A U.S. Senate investigative panel is examining Caterpillar Inc. (CAT) and whether the company improperly avoided U.S. taxes by moving profits outside the country, said three people familiar with the inquiry.
The Senate’s Permanent Subcommittee on Investigations will hold a hearing in early April, said two of the people. They spoke on condition of anonymity before an official announcement.
Rachel Potts, a spokeswoman for Caterpillar, declined to comment. Two staff members for the subcommittee declined to comment.
In 2009, Daniel Schlicksup, an employee who had worked on tax strategy, alleged in a lawsuit in federal court that Caterpillar used a “Swiss structure” to shift profits to offshore companies and avoid more than $2 billion in U.S. taxes. He also alleged that Caterpillar used a “Bermuda structure” involving shell companies to return profits to the U.S. without paying required taxes.
According to Schlicksup’s complaint, the Swiss structure involved “many shell corporations with no business operations,” in which the management of profitable businesses was technically shifted to Switzerland while actually remaining in the U.S.
Schlicksup’s lawsuit, which alleged that Caterpillar executives retaliated against him, was settled in 2012, according to court filings. The company denied the allegations, which Bloomberg News first reported in 2011.
The Senate subcommittee, led by Democrat Carl Levin of Michigan, has been examining tax avoidance by multinational companies. Microsoft Corp., Hewlett-Packard Co. and Apple Inc. have been the subjects of previous hearings by the panel.
The 2013 investigation into Apple uncovered a subsidiary that earned $30 billion over four years with no home for tax purposes.
The subcommittee also has investigated Swiss banks such as Credit Suisse Group AG for aiding tax evasion by wealthy Americans.
In 2013, Caterpillar, based in Peoria, Illinois, reported earning 62.2 percent of its pretax income outside the U.S. The company, which had $55.7 billion in revenue in 2013, is the largest maker of construction and mining equipment.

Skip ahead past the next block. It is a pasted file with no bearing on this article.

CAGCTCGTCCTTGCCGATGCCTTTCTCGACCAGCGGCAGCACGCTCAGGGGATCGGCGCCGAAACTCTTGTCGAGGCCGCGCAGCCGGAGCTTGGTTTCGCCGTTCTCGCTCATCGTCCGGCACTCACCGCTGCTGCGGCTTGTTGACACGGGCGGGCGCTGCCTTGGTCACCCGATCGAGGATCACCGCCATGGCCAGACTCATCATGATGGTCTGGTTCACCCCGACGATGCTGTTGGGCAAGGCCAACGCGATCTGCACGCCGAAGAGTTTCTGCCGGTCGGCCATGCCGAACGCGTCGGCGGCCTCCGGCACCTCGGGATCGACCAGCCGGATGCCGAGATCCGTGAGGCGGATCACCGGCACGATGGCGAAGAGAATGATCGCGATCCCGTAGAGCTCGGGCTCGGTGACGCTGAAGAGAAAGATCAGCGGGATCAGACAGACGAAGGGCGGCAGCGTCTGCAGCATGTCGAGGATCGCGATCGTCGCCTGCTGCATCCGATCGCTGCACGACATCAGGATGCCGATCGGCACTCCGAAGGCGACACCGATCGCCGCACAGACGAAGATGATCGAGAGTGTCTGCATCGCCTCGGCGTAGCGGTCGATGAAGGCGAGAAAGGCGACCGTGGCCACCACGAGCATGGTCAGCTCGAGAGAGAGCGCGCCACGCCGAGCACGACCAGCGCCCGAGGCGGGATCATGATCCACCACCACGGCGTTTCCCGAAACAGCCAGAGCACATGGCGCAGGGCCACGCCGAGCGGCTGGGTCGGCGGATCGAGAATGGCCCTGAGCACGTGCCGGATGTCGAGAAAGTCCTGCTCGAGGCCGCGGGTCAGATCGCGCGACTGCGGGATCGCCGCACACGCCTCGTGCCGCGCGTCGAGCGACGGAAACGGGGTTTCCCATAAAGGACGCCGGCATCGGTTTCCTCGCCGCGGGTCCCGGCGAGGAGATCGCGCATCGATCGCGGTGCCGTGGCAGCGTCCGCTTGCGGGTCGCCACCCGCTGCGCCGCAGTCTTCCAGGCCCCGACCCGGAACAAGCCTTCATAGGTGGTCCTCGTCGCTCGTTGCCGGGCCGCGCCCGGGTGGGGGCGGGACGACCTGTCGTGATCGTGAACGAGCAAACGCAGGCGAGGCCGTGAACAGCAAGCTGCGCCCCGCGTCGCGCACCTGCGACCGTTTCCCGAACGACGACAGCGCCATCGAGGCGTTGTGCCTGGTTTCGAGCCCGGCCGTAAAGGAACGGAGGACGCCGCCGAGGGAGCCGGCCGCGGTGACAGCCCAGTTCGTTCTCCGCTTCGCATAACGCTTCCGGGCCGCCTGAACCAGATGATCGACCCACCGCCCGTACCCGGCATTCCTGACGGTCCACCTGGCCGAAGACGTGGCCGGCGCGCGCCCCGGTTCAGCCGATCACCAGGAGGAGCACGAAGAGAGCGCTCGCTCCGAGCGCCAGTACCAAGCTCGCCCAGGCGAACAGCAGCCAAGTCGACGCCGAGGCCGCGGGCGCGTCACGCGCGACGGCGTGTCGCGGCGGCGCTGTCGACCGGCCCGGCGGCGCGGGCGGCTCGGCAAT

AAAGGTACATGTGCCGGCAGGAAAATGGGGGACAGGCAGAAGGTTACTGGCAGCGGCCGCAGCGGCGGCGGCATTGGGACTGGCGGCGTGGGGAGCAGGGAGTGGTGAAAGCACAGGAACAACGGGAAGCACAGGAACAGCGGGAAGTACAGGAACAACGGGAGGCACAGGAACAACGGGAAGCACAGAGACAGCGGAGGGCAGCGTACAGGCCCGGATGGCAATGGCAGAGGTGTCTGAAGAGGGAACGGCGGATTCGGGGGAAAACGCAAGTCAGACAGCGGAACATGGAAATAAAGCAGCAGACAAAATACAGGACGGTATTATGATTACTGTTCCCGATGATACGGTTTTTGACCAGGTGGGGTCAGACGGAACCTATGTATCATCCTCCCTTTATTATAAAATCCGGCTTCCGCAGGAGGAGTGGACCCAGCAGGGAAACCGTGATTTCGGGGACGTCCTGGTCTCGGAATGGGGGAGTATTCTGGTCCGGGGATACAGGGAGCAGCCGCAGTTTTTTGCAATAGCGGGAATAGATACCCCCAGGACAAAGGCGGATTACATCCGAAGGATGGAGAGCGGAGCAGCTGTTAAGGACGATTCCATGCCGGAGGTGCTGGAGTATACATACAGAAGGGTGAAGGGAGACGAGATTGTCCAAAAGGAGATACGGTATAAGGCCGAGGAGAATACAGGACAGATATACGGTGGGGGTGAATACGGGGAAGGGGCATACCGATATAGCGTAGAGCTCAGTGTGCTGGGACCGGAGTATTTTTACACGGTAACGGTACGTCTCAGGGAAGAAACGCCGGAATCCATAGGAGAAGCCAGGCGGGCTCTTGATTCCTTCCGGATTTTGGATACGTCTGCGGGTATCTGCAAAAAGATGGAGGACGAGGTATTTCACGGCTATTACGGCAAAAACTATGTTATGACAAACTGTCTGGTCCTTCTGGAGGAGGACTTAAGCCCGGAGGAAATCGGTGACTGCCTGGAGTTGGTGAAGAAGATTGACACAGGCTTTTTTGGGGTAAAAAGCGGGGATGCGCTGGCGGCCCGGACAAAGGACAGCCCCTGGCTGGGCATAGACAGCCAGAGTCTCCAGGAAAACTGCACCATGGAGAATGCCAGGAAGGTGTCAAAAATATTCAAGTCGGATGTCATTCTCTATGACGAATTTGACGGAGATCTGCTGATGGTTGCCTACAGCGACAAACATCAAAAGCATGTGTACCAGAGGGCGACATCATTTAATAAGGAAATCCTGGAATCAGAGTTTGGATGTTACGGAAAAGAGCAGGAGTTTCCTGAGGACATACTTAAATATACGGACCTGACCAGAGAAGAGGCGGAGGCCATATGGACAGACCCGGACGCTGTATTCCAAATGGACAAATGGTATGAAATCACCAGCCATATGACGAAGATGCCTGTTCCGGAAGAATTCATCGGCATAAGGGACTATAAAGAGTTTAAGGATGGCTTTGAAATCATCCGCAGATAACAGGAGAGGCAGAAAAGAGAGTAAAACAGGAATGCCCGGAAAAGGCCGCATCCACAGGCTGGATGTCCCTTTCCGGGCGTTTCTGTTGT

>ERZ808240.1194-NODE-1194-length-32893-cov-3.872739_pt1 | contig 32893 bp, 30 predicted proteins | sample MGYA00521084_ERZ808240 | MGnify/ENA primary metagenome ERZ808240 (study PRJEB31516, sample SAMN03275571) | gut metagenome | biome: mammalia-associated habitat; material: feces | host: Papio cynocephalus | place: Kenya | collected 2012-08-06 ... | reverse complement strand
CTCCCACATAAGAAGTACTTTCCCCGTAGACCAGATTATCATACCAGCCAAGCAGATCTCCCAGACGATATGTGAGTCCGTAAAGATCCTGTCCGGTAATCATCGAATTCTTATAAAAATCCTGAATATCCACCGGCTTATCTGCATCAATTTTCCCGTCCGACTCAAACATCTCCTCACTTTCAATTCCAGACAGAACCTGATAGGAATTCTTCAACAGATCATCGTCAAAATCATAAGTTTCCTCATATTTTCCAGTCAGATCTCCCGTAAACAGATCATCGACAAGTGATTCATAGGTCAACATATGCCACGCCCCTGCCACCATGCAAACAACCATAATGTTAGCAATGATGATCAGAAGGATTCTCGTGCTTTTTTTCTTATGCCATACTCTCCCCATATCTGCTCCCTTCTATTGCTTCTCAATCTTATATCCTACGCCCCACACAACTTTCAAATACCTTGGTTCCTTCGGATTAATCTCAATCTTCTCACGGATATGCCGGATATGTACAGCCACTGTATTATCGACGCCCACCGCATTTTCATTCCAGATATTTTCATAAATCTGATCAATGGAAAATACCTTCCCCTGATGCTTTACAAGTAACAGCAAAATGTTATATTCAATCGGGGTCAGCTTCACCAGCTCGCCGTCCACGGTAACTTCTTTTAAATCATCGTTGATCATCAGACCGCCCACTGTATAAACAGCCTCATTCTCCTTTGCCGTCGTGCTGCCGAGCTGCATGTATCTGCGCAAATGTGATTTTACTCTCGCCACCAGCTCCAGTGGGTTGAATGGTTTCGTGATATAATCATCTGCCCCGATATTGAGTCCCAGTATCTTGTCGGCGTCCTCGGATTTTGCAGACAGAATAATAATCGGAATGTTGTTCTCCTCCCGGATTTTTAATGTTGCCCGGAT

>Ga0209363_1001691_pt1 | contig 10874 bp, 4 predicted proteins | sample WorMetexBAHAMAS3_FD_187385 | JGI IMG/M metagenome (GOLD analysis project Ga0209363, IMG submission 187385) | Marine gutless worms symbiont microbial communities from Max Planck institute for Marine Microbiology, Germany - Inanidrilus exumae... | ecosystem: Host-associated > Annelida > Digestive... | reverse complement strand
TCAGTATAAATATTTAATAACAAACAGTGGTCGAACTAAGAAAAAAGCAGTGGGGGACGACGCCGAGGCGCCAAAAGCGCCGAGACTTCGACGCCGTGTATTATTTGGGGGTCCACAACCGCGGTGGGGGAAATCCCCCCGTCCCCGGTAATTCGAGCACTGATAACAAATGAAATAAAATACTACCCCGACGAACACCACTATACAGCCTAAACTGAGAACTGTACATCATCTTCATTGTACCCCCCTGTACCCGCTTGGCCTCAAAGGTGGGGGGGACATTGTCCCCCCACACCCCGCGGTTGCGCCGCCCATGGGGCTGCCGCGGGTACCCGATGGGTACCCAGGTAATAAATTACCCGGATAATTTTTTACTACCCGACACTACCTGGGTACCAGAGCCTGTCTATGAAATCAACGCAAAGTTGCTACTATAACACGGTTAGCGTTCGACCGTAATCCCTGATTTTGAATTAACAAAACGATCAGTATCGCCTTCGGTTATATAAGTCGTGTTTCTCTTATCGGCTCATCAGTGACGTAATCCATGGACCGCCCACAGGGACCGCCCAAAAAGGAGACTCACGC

The U.S. has the industrialized world’s highest corporate tax rate at 35 percent, giving companies an incentive to book profits overseas. Companies based in the U.S. can defer U.S. taxes on their foreign income until they bring profits home.
As of Dec. 31, Caterpillar had $17 billion in accumulated overseas profits that haven’t been taxed by the U.S., up from $11 billion three years earlier. The largest U.S. companies have accumulated $1.95 trillion outside the country, up $206 billion from last year, according to a Bloomberg News analysis.
Caterpillar said in a securities filing last month that it has received notices from the Internal Revenue Service saying that it owes more in federal taxes.
“We disagree with these proposed adjustments, and to the extent that adjustments are assessed upon completion of the field examination relating to these matters, we would vigorously contest the adjustments in appeals,” Caterpillar said in the filing.
To contact the editors responsible for this story: Jodi Schneider at email@example.com Don Frederick